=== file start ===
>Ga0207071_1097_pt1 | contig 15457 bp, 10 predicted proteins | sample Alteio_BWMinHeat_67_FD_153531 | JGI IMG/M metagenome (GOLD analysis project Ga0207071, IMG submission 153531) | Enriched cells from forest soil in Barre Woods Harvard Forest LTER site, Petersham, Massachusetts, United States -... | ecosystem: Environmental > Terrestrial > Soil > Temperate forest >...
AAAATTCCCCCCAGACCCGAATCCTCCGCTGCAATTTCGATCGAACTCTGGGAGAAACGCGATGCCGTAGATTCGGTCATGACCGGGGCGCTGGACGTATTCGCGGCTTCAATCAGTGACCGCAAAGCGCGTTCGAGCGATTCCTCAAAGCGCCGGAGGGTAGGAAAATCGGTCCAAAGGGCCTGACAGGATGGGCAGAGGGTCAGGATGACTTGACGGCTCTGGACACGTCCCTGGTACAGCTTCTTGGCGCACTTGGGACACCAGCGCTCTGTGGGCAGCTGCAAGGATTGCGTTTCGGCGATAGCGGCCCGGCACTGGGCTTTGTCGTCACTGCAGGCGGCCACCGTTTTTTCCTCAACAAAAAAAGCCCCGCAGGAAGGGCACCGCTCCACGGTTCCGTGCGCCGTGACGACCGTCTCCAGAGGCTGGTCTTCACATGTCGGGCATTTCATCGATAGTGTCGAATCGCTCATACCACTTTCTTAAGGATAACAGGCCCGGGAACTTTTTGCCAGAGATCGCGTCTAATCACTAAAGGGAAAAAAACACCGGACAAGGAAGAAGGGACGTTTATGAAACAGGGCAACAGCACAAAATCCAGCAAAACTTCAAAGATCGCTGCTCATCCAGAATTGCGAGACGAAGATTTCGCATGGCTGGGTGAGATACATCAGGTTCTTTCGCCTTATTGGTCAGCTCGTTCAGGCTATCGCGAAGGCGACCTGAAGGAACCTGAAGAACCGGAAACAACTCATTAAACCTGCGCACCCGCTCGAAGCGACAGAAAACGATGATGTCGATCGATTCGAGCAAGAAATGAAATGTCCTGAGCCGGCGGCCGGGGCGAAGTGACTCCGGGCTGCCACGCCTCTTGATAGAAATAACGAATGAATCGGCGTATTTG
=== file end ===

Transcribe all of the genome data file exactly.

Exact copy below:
>Ga0207071_1097_pt1 | contig 15457 bp, 10 predicted proteins | sample Alteio_BWMinHeat_67_FD_153531 | JGI IMG/M metagenome (GOLD analysis project Ga0207071, IMG submission 153531) | Enriched cells from forest soil in Barre Woods Harvard Forest LTER site, Petersham, Massachusetts, United States -... | ecosystem: Environmental > Terrestrial > Soil > Temperate forest >...
AAAATTCCCCCCAGACCCGAATCCTCCGCTGCAATTTCGATCGAACTCTGGGAGAAACGCGATGCCGTAGATTCGGTCATGACCGGGGCGCTGGACGTATTCGCGGCTTCAATCAGTGACCGCAAAGCGCGTTCGAGCGATTCCTCAAAGCGCCGGAGGGTAGGAAAATCGGTCCAAAGGGCCTGACAGGATGGGCAGAGGGTCAGGATGACTTGACGGCTCTGGACACGTCCCTGGTACAGCTTCTTGGCGCACTTGGGACACCAGCGCTCTGTGGGCAGCTGCAAGGATTGCGTTTCGGCGATAGCGGCCCGGCACTGGGCTTTGTCGTCACTGCAGGCGGCCACCGTTTTTTCCTCAACAAAAAAAGCCCCGCAGGAAGGGCACCGCTCCACGGTTCCGTGCGCCGTGACGACCGTCTCCAGAGGCTGGTCTTCACATGTCGGGCATTTCATCGATAGTGTCGAATCGCTCATACCACTTTCTTAAGGATAACAGGCCCGGGAACTTTTTGCCAGAGATCGCGTCTAATCACTAAAGGGAAAAAAACACCGGACAAGGAAGAAGGGACGTTTATGAAACAGGGCAACAGCACAAAATCCAGCAAAACTTCAAAGATCGCTGCTCATCCAGAATTGCGAGACGAAGATTTCGCATGGCTGGGTGAGATACATCAGGTTCTTTCGCCTTATTGGTCAGCTCGTTCAGGCTATCGCGAAGGCGACCTGAAGGAACCTGAAGAACCGGAAACAACTCATTAAACCTGCGCACCCGCTCGAAGCGACAGAAAACGATGATGTCGATCGATTCGAGCAAGAAATGAAATGTCCTGAGCCGGCGGCCGGGGCGAAGTGACTCCGGGCTGCCACGCCTCTTGATAGAAATAACGAATGAATCGGCGTATTTG